Later Saturday I attended the 12th annual Ritmo Latino event in Cary put on by Diamante. Ritmo Latino means Latin rhythm which fits with Diamante’s mission of preserving, developing, and promoting of the culture, heritage, and artistic expressions of the diverse Latino/Hispanic population in North Carolina. I gave remarks along with council member Ken George who translated. We had fun with the translations. Then we surprised WRAL’s Leyla Santiago by asking her to translate the proclamation that I read. She did a fantastic job and was a great sport. The event was a great time of music, dance, food and fun and seemed to be enjoyed by everyone.
Mail items this week included a letter that I sent to the Mayor of Raleigh and the Chairman of the Wake County Commissioners about the Hotel/Motel tax. Basically, money is collected from municipalities and pooled to create and help venues promote tourism. The convention center in downtown Raleigh is an example of how this money is being used. Over the years Cary has received less than what it has collected which was the reason for my letter. Here is that letter:
Dear Mayor McFarlane and Chair West:
Thank you and congratulations on creating on open and informative process to review the Interlocal Agreement for the Occupancy and Prepared Foods and Beverage Tax. Good Information has been shared, which has been extremely helpful for our Town staff, many of whom are new to the process. We are excited about the revenue outlook and the opportunity to do new things to enhance the region, and we are confident the Town of Cary can continue to play an important role in the effort’s overall success and economic impact.
As you continue with the significant work that lies ahead, we thought it might be helpful to share observations for your consideration as the process continues.
While we agree that the dedication of the remaining 85 percent of the available funds to support the Convention Center was needed to fund and start the new facility, now that this has been accomplished, we believe a new model needs to be investigated for the future. As revenues have increased faster than inflation and are projected by the model to be similar going forward, it is not clear whether continuing the high level of funding using a fixed percentage is either necessary or appropriate. Our recommendation and request is to look at all qualifying contributing facilities’ needs for continued support to establish a fair, balanced, and holistic plan. As you know, many Wake communities, including Cary, have contributing facilities that also need attention. One of the more significant issues we are currently facing in Cary is the seemingly constant improvements needed to keep the WakeMed Soccer Park competitive for tournaments while also serving the needs of the Carolina RailHawks, now under new ownership/management. For a frame of reference, a quick summary of anticipated needs includes:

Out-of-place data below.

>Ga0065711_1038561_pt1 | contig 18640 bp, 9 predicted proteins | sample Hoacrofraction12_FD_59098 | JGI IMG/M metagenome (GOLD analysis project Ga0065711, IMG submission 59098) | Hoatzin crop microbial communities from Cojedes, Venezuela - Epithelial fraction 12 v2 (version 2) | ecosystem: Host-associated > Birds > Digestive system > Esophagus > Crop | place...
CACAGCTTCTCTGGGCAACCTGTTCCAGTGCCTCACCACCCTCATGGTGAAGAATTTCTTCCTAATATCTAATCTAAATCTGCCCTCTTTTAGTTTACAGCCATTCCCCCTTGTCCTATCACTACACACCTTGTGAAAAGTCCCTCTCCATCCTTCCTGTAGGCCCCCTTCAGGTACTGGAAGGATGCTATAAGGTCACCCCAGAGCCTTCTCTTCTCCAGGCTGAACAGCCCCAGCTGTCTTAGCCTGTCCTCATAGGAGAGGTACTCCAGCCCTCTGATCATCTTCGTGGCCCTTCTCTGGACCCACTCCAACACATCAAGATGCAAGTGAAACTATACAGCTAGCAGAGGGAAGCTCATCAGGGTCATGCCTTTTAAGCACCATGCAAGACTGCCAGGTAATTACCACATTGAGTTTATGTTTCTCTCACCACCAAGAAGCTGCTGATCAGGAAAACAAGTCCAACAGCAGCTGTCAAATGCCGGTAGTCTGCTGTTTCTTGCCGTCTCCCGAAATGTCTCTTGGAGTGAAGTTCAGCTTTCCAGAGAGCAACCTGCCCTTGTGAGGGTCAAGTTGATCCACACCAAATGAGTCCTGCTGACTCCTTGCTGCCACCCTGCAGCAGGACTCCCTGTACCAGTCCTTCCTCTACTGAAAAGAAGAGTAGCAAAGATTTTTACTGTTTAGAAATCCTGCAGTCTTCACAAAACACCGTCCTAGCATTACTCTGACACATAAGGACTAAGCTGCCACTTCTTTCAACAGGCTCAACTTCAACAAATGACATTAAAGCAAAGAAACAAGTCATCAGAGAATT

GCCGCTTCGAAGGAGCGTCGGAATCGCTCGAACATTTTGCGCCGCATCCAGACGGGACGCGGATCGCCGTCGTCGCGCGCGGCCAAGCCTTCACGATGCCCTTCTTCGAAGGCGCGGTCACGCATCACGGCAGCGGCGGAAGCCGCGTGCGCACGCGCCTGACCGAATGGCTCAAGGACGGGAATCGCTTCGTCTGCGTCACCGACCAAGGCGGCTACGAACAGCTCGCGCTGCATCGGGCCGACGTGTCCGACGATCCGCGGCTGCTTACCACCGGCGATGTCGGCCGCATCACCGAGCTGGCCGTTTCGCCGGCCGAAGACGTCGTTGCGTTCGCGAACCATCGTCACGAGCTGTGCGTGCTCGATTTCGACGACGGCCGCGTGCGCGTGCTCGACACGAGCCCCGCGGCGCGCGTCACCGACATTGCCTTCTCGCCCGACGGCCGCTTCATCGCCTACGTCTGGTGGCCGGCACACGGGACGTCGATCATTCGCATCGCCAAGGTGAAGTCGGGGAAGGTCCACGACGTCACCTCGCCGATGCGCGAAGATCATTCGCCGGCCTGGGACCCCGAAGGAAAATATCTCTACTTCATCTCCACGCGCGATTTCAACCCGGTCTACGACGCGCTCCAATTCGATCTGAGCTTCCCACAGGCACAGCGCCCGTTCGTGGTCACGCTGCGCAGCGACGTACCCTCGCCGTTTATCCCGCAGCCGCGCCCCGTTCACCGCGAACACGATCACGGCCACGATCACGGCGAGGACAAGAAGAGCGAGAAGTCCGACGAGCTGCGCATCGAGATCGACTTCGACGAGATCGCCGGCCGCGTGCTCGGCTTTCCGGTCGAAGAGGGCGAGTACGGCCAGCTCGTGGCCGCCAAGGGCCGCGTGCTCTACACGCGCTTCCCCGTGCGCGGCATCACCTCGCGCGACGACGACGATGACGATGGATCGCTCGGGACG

WakeMed Soccer Park – Stadium Expansion – $28 Million
- Stadium Expansion from 10,000 to 15,000 Seats/Suites – $15 Million
- Stadium Amenities (WiFi, Concessions, Ribbon Board Display, Lights, etc.) – $5 Million
- Videoboard replacement/upgrade = $1 Million
- Stadium Access
- Construct 3rd entrance to Cary Towne Blvd – $4 Million
- Parking Expansion and Shuttle Improvements – $3 Million
The second point I would like to raise is the Business Development Fund. While this has been a popular and worthwhile program, it seems inequitable to continue focusing solely on the Convention Center. The need to cover costs to attract certain events exists across all of the venues in Wake County. Many of the tournaments and events in Cary have similar challenges. We would welcome a discussion about which types of events and facilities could be eligible followed by the appropriate funding level.
Next, and similar to the Business Development Fund, is capital maintenance for qualifying contributing venues across the county. Just like Memorial Auditorium and others currently covering capital maintenance without assistance, Cary clearly has similar needs. Both Cary and Raleigh have been covering these types of costs, and I’m sure others have as well. Our goal is for an equitable, balanced arrangement to be established that considers all qualifying contributing facilities. Some items estimated for the short term capital maintenance in Cary include:
Sports Venues – Capital Maintenance/Renovation – $29 Million
- Cary Tennis Park
- Clubhouse and 16 Tennis Court renovation – $7 Million
- Additional Seating and Amenities for Tournaments – $4 Million
- 12 Additional Outdoor Tournament Courts – $6 Million
- USA Baseball
- Conversion of 2 field to Artificial Turf $2 Million